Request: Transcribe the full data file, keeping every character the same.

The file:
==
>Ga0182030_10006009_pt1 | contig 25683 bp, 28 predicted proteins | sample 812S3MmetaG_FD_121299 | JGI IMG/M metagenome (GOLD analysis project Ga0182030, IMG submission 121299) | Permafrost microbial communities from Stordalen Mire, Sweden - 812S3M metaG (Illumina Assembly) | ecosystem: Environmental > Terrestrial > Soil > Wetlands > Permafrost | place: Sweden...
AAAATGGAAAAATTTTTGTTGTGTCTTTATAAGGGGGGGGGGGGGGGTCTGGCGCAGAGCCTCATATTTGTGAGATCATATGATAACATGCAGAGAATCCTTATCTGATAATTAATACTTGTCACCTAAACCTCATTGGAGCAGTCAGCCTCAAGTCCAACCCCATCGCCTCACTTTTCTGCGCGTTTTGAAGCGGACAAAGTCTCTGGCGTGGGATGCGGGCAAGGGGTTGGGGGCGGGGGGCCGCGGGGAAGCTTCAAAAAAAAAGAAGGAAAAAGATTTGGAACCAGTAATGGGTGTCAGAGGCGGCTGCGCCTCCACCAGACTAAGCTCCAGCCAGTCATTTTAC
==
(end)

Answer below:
>Ga0182030_10006009_pt1 | contig 25683 bp, 28 predicted proteins | sample 812S3MmetaG_FD_121299 | JGI IMG/M metagenome (GOLD analysis project Ga0182030, IMG submission 121299) | Permafrost microbial communities from Stordalen Mire, Sweden - 812S3M metaG (Illumina Assembly) | ecosystem: Environmental > Terrestrial > Soil > Wetlands > Permafrost | place: Sweden...
AAAATGGAAAAATTTTTGTTGTGTCTTTATAAGGGGGGGGGGGGGGGTCTGGCGCAGAGCCTCATATTTGTGAGATCATATGATAACATGCAGAGAATCCTTATCTGATAATTAATACTTGTCACCTAAACCTCATTGGAGCAGTCAGCCTCAAGTCCAACCCCATCGCCTCACTTTTCTGCGCGTTTTGAAGCGGACAAAGTCTCTGGCGTGGGATGCGGGCAAGGGGTTGGGGGCGGGGGGCCGCGGGGAAGCTTCAAAAAAAAAGAAGGAAAAAGATTTGGAACCAGTAATGGGTGTCAGAGGCGGCTGCGCCTCCACCAGACTAAGCTCCAGCCAGTCATTTTAC